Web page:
Like an apartment building, multiple tenants occupy the same application. Epicor’s first example of this was called Epicor Express. It was created for smaller companies with little or no IT staff. To simplify management, Epicor put multiple companies into the same DATABASE, not instance. Eventually, this morphed into the Multi-tenant product. The problem with MT was having multiple companies in a single database created a bit of a coding mess. This is why MT users cannot use Custom Code. DbContext does not respect company or plant security! Epicor has not sold the MT product for many years now.

Dedicated Tenant
To address the weakness of MT, Epicor created the concept of Dedicated Tenancy. We are still sharing a VM and a SQL Server instance but each company gets its own dedicated database. So now, all the issues that plagued MT have gone away. Unfortunately, as long as Epicor maintains MT users, it has to carry the stigma of the issues that come with it. IMHO, MT has damaged Epicor’s ability to sell the cloud to many companies and continues to be an anchor dragging them down.

Epicor moved both the Mutli-tenant and Dedicated tenant users away from providers like CyrusOne and RackSpace to Azure’s public cloud. This is why the Dedicated Tenancy product is now called Epicor Public Cloud.

Hope that all makes sense. Please post improvements and corrections to my understanding.


Merry Christmas indeed!

Thank you for parsing out Responsibility vs Cloud vs Tenancy – it makes much more sense now.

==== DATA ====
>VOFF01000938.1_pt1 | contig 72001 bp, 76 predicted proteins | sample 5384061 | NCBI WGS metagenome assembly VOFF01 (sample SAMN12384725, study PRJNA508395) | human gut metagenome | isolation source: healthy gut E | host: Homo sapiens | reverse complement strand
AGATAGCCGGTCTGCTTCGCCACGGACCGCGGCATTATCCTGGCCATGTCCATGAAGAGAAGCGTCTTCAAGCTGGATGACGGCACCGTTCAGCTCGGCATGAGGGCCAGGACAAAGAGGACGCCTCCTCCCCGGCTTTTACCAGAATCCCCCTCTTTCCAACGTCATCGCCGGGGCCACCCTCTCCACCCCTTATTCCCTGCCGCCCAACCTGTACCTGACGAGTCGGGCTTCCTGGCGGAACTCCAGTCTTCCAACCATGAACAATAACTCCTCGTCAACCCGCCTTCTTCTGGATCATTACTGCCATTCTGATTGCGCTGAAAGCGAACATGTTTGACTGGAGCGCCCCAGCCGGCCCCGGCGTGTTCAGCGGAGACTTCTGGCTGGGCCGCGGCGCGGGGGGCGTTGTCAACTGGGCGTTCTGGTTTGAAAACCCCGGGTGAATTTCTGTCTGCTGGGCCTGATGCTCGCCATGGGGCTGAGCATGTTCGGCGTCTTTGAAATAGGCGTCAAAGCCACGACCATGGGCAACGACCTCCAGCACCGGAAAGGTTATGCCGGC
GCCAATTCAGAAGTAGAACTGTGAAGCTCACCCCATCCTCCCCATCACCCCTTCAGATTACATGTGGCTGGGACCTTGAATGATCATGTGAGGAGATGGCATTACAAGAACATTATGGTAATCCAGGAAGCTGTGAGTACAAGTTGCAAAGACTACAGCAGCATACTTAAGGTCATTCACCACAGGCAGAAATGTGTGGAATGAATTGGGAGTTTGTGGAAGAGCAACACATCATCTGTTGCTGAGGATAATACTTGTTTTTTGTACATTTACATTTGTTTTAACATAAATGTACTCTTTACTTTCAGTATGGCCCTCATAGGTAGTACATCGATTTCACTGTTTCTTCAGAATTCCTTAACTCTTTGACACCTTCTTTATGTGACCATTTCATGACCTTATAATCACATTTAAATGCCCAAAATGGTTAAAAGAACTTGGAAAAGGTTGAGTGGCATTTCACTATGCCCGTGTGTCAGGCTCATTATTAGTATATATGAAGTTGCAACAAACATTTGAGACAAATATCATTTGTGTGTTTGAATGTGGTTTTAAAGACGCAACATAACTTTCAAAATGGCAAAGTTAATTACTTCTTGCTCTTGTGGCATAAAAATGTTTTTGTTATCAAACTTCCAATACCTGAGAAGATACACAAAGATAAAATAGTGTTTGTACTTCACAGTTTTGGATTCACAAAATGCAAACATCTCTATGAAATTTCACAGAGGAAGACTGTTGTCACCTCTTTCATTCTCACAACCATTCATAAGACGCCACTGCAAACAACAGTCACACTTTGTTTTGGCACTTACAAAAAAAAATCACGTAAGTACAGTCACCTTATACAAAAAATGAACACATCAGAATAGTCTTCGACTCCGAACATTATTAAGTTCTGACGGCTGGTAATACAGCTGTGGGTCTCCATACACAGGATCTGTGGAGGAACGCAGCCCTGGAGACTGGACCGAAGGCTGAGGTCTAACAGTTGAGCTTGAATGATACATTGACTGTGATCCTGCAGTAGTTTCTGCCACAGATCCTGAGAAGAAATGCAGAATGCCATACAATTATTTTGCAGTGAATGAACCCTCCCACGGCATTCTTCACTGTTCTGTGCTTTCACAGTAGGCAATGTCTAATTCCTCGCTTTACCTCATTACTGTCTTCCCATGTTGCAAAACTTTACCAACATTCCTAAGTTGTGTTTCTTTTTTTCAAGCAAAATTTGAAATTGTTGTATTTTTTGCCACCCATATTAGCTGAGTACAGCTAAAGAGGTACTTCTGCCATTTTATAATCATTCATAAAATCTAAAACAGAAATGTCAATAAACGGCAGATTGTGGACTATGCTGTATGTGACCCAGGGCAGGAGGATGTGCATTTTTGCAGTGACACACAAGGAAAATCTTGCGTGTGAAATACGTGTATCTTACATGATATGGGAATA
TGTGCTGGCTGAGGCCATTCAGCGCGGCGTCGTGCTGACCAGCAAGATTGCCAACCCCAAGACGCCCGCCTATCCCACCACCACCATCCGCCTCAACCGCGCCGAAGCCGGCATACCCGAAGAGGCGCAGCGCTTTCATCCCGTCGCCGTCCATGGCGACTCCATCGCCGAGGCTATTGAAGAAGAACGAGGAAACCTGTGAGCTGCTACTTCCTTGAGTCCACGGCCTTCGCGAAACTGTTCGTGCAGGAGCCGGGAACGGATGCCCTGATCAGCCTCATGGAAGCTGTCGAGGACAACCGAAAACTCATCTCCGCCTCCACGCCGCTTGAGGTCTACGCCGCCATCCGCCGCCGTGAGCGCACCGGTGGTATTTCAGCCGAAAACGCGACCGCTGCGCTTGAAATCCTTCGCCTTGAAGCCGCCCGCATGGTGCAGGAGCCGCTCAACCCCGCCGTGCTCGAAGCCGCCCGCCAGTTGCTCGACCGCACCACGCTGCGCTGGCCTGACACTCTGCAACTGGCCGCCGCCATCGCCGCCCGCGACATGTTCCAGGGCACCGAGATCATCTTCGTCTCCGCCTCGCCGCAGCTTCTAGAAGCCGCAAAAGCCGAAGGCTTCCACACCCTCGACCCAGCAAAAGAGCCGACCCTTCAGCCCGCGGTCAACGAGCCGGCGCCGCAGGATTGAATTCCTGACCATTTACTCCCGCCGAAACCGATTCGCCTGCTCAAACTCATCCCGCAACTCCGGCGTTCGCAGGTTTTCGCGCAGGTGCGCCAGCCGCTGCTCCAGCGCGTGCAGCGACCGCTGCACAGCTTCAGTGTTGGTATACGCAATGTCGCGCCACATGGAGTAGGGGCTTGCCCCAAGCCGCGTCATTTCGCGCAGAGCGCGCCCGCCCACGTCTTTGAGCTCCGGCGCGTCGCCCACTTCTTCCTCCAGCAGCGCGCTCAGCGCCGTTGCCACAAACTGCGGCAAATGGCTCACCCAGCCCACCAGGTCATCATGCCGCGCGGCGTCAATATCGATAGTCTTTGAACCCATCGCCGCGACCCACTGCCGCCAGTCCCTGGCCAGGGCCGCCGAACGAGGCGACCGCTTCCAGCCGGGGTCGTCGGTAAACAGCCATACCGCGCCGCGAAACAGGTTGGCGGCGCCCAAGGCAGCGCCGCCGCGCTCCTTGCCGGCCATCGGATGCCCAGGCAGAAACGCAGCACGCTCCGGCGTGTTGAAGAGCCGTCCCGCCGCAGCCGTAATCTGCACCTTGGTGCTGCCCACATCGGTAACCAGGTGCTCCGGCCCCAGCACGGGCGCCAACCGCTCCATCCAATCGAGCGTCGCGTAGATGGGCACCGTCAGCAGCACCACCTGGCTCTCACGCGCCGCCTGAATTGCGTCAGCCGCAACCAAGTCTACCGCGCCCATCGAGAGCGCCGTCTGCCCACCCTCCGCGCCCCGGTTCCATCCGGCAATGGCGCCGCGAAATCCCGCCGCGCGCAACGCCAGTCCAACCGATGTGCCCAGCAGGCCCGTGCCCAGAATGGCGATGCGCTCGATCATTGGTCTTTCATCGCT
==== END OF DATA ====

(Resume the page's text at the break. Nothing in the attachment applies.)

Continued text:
So, ignoring the legacy MT product and special one-offs, is it correct to say that the current “Kinetic in the Cloud” product is:

  • Responsibility = SaaS
  • Cloud = choice between Public Cloud or Gov Cloud (both using Azure)
  • Tenancy = Dedicated Tenant
  • “client connectivity” = Internet

And then, what we are seeing many of the Epicor Partners and other companies do is offer Epicor customers “hosting solutions” that typically look like this?:

  • Responsibility = mix of IaaS and SaaS
  • Cloud = Public Cloud (mostly Azure, with some RackSpace/CyrusOne)
  • Tenancy = Single Tenant
  • client connectivity = mostly stays on same network using vpns, etc., but sometimes goes over the Internet

Bonus points for listing any and all technical limitations compared to On Prem (e.g. if custom code is restricted in certain areas, etc.).


  • Have to purchase software and pay annual maintenance
  • Must plan for growth when upgrading hardware
  • Must upgrade Windows/SQL Versions
  • Easy to customize in a way that leads to more difficult upgrades and falling out of support
  • Harder to implement Zero Trust Segmentation
  • Single Point of Failure unless paying for hot site backup

Private Cloud in Azure

  • Same as On-prem except possibly Zero Trust segmentation
  • Cloud providers can and do go down

Epicor SaaS

  • No access to Windows Event Logs
  • Need a ticket to restart AppServer or System Agents, upload Electronic Interface files, or Rebuild Data Model for new UD Fields
  • No Direct Access to Database (some access to optional replicated database)
  • No access to some Ice tables via BAQ (MT holdover?)
  • Must download SSRS RDL files and use Report Builder (although I do this on-prem…)
  • No access to SSRS Report Tables_{guid} (Can change output to XML for testing though…)

I’m not sure if 3rd party companies can do SaaS… In Epicor SaaS, you don’t buy the software, there is no maintenance to pay, they do the upgrades for no extra $$. A 3rd party can do all the services but I think (could be wrong) but you still have to buy the seats and pay the maintenance. They could manage your Azure installation too I imagine. But right now, it’s all IaaS. It should be possible for 3rd party to do Dedicated tenancy though.